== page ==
6. Before addressing the question of substantial similarity, the Court observes that, for the purposes of its analysis, it has considered only the relationship between Plaintiffs' copyrighted work, "Jaws", and Defendants' work, "Great White". In reaching its decision, it has not relied upon a comparison between "Jaws 2" and "Great White" or between Defendants' work and "Jaws" and "Jaws 2" in conjunction.
7. Pursuant to the bifurcated test for substantial similarity set forth in Krofft, the first inquiry regarding the general ideas contained in the two works is to be resolved by an "extrinsic test". "It is extrinsic because it depends not on the responses of the trier of fact, but on specific criteria which can be listed and analyzed." These criteria include "the type of artwork involved, the materials used, the subject matter, and the setting for the subject." Moreover, "analytic dissection and expert testimony are appropriate" when the extrinsic test is employed. Id. at 1164. On the other hand, the second inquiry concerning the expression of the general ideas is to be determined pursuant to an intrinsic test, one which depends on the response of the ordinary reasonable person. "It is intrinsic because it does not depend on the type of external criteria and analysis which marks the extrinsic test." Id. And, because it is intrinsic rather than extrinsic, analytic dissection and expert testimony are not appropriate. Id.
8. Although the Ninth Circuit has indicated the tests which are to be employed when the question of substantial similarity is presented, these tests are predicated upon the initial determination of what is a general idea and what is the expression of such an idea. This determination, however, is not always easily made, especially when complex works such as motion pictures are at issue. Twentieth Century-Fox v. MCA, 6 Med.L.Rptr. 2016, 2018 (C.D.Cal.1980).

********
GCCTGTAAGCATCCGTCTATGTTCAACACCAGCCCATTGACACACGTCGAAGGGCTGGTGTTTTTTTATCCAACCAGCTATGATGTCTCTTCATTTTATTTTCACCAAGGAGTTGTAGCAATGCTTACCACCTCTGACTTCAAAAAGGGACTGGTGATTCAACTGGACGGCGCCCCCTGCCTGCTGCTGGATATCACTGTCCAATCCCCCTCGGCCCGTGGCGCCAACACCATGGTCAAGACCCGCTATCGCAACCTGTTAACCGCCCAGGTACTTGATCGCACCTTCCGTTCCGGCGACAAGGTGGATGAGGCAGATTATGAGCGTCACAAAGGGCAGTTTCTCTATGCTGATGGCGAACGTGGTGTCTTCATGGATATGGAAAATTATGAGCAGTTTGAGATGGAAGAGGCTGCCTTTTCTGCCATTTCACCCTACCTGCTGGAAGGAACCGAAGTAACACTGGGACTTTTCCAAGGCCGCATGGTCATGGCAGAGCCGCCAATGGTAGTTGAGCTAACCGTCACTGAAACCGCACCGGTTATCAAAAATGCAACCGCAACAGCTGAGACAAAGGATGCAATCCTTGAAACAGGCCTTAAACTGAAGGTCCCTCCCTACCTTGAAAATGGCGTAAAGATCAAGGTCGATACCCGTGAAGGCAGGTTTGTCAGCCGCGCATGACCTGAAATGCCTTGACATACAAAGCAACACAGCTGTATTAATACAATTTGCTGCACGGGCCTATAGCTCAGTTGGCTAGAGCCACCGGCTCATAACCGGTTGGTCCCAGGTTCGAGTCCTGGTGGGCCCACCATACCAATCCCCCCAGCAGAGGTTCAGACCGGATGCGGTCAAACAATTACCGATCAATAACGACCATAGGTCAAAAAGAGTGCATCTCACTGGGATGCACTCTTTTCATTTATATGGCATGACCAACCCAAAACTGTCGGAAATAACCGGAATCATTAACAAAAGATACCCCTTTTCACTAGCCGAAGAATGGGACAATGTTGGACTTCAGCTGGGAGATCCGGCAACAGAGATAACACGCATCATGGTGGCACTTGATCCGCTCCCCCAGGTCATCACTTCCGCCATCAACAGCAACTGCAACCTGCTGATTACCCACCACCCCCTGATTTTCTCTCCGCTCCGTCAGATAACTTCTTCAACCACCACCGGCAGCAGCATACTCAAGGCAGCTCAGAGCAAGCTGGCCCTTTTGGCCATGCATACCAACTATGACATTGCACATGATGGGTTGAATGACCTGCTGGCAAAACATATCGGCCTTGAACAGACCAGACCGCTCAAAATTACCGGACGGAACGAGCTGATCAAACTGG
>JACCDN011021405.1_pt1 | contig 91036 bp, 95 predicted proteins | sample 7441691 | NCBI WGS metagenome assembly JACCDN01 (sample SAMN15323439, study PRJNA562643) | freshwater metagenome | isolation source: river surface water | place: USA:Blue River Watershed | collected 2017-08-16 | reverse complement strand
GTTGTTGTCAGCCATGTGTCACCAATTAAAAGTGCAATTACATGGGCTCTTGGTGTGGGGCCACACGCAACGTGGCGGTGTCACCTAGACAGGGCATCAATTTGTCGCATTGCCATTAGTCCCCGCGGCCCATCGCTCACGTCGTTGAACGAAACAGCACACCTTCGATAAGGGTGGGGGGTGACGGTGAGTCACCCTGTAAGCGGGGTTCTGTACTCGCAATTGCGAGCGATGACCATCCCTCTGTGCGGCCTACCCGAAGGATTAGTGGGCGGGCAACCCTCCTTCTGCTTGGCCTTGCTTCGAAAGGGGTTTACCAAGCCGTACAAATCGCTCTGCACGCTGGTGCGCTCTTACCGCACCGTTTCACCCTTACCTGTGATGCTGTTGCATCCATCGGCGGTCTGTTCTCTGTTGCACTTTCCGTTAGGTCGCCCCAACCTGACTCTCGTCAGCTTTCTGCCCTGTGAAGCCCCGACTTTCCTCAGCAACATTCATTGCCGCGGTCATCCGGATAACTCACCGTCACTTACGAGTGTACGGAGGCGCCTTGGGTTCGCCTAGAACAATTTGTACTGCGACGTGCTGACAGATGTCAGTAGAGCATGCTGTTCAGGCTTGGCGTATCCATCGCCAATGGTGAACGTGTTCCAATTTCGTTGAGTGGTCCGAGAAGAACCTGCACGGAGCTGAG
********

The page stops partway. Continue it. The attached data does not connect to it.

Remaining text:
9. At the hearing on April 2, 1982, the parties stipulated that the general idea of both "Jaws" and "Great White", for the purposes of the substantial similarity test, is the same. The Court concurs with this stipulation and adopts the agreed to general idea, a terror fish attacking a coastal town on the Atlantic seaboard, for the purposes of its analysis. Therefore, it is the second inquiry of the substantial similarity test, the expression of the general idea, which remains at issue.
10. As noted above, the question of substantial similarity of expression of the general idea is to be resolved pursuant to an intrinsic test. The Court recognizes that "the intrinsic test for expression is uniquely suited for determination by the trier of fact," Krofft, 562 F.2d at 1166, and that a jury is the ultimate trier of fact in the present case. Nonetheless, it is proper for the Court at this juncture to consider the question of similarity of expression. At this hearing the question before the Court is whether it is likely that Plaintiffs will prevail on the merits or, in other words, *1141 persuade the jury that there is substantial similarity of expression and that, therefore, Defendants have infringed their work.
11. Plaintiffs contend that there is sufficient similarity of expression to mandate a finding of infringement because there is substantial similarity between the basic story points, the major characters, the sequence of incident, and the development and interplay of the major characters and story points of their copyrighted works, "Jaws" and "Jaws 2", and "Great White". Plaintiffs' Reply Memorandum of Points and Authorities in Support of Its Motion for a Preliminary Injunction, filed March 26, 1982, pp. 14-24. On the other hand, Defendants argue that neither the basic idea nor the scenes a faire present in Plaintiffs' motion pictures is protected and that upon elimination of these elements from "Jaws" and "Jaws 2", "virtually no similarity remains" with respect to "Great White". Defendants' Points and Authorities to Show Cause Why a Preliminary Injunction Should Not Issue, filed March 19, 1982, p. 12. In essence, most, if not all, of that which Plaintiffs present as evidence of substantial similarity of expression in support of their contention of copying, Defendants characterize as unprotected elements which do not constitute expression of ideas and are not even subject to review for infringement.